Pinnatech Nigeria Limited, the contractor handling the project as seen on the signpost mounted in front of the site, had tarred the road from Ihiala to Isekke, but was yet to start work from Awo-Idemili to Orlu.
Quantity surveyor for the project Anthony Okafor blamed it on poor weather conditions. Foreman Samuel Kalu told the reporter that work would start ‘soon’ since the rains had subsided.
A native of Isekke Ifeoma Joshua said the contract from Ihiala to Isekke was ‘solid,’ but wondered why the project had stalled.
“This road is closer to Orlu, but because of its state at the moment, vehicle drivers take longer and more expensive routes,” she said. Construction was not going on as in December when the reporter visited the site, though the contractor was seen, sparking fears that the contractor might be owed by the Ministry of Works and Housing. A resident of Awo-Idemili, Charles, told the reporter that work stopped on the site in 2020.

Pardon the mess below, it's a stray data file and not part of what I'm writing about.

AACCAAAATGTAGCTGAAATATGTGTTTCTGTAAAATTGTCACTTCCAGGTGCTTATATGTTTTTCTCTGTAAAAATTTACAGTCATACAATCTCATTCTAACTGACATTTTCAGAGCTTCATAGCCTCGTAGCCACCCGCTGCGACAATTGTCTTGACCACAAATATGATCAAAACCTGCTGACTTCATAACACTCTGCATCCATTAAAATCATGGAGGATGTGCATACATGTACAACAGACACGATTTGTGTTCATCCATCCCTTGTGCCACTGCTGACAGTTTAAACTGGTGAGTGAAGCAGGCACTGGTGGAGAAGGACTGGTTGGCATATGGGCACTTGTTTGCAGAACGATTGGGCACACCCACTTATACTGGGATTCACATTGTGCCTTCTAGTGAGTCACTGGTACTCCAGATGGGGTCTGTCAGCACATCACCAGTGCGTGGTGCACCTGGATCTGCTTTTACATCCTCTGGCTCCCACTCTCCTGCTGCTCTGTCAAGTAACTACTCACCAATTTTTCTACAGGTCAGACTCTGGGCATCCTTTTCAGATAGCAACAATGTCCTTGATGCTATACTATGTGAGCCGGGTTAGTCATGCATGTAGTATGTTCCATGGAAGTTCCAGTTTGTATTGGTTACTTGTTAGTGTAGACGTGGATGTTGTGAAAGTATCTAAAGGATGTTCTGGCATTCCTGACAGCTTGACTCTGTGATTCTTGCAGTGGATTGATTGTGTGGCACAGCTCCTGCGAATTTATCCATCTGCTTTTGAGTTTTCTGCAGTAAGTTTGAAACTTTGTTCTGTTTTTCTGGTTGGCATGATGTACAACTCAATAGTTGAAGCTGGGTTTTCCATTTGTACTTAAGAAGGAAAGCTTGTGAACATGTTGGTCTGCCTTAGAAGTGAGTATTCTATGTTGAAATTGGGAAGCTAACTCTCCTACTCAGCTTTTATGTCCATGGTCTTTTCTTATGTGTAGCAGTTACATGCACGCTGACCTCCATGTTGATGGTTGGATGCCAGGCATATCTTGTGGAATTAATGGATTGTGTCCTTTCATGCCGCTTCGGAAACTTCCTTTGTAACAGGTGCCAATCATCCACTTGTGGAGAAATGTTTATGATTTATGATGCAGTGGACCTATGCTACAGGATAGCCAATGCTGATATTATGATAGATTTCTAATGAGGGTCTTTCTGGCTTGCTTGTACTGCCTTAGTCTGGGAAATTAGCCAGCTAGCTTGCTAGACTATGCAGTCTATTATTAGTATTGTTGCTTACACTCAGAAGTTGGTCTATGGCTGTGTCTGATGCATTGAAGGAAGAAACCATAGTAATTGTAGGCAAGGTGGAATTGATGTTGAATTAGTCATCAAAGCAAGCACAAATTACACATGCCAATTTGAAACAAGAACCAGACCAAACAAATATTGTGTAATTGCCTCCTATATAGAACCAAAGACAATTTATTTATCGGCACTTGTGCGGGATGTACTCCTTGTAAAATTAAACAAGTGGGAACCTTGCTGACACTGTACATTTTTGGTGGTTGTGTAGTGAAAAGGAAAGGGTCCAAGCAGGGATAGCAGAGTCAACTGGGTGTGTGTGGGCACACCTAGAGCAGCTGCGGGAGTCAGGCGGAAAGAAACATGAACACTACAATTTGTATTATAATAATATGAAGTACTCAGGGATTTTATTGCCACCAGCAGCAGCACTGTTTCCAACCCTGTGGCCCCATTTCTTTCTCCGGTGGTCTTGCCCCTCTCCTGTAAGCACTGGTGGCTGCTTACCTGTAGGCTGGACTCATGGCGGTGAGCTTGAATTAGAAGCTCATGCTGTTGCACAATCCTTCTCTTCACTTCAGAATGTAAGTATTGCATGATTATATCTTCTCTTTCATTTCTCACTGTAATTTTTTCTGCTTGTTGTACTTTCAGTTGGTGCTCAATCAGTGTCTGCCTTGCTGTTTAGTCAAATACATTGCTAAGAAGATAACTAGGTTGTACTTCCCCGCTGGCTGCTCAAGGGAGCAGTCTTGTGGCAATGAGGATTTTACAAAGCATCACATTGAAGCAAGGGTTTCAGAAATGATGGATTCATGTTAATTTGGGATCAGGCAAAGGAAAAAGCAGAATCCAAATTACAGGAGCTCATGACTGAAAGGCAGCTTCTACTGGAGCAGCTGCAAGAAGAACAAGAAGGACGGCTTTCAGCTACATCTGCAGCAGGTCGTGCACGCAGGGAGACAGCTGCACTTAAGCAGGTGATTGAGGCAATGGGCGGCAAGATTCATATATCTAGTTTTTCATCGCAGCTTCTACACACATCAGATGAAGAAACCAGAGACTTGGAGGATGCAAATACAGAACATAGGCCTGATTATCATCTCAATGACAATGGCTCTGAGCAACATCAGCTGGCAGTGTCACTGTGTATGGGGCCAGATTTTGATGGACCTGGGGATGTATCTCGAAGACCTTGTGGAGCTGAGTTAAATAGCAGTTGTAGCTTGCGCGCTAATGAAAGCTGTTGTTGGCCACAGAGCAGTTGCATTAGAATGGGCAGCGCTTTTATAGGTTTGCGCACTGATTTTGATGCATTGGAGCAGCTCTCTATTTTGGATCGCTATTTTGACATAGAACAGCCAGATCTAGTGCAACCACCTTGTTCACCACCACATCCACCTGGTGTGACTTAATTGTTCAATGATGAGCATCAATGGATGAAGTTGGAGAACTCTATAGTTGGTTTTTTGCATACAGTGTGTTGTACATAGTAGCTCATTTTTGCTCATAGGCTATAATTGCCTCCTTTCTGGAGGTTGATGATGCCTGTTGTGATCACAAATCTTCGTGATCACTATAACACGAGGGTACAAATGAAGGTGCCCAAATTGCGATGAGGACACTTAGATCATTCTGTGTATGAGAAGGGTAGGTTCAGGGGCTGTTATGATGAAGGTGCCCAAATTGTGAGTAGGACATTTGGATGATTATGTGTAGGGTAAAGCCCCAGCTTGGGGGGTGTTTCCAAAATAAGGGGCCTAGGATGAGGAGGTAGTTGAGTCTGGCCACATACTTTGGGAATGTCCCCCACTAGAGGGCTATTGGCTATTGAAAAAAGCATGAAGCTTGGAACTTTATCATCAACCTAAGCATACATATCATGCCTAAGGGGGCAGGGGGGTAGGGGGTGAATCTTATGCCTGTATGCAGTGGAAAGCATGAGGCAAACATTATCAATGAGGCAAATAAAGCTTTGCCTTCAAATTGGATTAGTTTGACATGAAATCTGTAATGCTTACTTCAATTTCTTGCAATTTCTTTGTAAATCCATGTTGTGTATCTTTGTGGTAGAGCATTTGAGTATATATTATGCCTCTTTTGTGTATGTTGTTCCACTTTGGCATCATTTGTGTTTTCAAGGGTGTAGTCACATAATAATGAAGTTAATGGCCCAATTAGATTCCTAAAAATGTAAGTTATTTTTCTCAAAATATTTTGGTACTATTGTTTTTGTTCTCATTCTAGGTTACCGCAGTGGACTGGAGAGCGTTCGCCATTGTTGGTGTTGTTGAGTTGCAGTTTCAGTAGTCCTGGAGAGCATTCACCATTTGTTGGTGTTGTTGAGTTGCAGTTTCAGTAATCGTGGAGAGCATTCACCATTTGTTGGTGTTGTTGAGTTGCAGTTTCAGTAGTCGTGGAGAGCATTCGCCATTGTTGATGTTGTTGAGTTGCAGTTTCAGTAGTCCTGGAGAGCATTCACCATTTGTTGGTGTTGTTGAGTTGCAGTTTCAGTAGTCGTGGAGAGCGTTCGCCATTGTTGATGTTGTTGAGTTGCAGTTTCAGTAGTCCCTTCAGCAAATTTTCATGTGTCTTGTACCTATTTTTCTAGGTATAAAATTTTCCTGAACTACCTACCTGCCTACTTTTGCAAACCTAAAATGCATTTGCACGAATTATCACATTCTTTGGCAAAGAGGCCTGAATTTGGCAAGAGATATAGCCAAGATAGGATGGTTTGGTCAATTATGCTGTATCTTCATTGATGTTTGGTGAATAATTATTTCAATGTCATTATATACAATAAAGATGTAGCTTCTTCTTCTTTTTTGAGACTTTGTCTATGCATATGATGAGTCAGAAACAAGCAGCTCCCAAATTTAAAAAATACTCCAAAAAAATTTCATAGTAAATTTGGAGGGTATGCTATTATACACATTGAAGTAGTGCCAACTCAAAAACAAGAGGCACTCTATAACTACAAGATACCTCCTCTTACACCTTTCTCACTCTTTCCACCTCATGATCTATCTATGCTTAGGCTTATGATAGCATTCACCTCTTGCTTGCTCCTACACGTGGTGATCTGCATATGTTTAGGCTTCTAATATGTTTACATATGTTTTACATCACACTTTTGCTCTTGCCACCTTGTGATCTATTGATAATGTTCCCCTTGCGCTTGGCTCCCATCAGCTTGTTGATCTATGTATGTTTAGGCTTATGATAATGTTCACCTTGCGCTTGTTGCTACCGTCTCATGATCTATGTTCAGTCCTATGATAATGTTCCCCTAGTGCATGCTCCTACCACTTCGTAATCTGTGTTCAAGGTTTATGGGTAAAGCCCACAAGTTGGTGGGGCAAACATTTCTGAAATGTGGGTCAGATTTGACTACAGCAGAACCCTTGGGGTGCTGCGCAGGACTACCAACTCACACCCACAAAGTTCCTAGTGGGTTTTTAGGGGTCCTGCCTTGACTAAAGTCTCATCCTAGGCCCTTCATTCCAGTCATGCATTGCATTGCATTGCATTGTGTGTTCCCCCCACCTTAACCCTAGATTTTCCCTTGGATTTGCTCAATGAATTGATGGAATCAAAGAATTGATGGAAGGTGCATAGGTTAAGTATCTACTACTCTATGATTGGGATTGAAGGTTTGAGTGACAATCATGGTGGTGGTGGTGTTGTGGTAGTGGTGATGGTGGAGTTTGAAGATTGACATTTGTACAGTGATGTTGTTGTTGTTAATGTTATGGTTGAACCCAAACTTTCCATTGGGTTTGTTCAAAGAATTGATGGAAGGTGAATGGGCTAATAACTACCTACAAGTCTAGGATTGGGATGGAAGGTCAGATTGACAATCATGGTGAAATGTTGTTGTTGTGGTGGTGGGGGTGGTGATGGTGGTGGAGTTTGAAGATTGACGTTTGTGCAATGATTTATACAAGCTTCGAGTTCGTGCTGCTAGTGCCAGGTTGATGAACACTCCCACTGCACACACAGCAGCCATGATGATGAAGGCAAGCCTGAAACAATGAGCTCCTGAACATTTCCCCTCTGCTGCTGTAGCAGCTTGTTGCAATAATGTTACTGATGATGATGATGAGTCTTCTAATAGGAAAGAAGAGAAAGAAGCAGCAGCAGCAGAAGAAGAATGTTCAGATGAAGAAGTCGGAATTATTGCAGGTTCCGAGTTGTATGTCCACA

|True state of things
|Earth Dam, Amauzari
|No work done
|Pinnatech Nigeria Limited
|Inyishi Regional Water Supply Project
|No work done
|Ofeme Water Scheme
|Jidadu Ventures Limited
|Horizon Construction Co. Ltd
|Uburu Water Scheme
|Yubar Consultants Limited
Source: ICIR Investigation
Residents of Ihiala, Awo-Idemili and Isekke told The ICIR that the road had become an escape route for criminals, kidnappers and armed robbers. The reporter witnessed first-hand, three young men on bikes wielding AK-47 rifles along that axis.
“Every day here, soldiers engage them in gun battles. We are tired, and that is because of the fact that this road here is not yet fully constructed,” a resident, who pleaded anonymity for fear of being attacked, said.
Like the Minister of Water Resources, the Minister of Works and Housing Babatunde Fashola did not respond to an FOI request made by The ICIR on January 25, 2022. He, therefore, did not provide details of the contract, which residents say is slow.
*Infograph by Zahra Musa Oyibo and Ibukun Ajayi.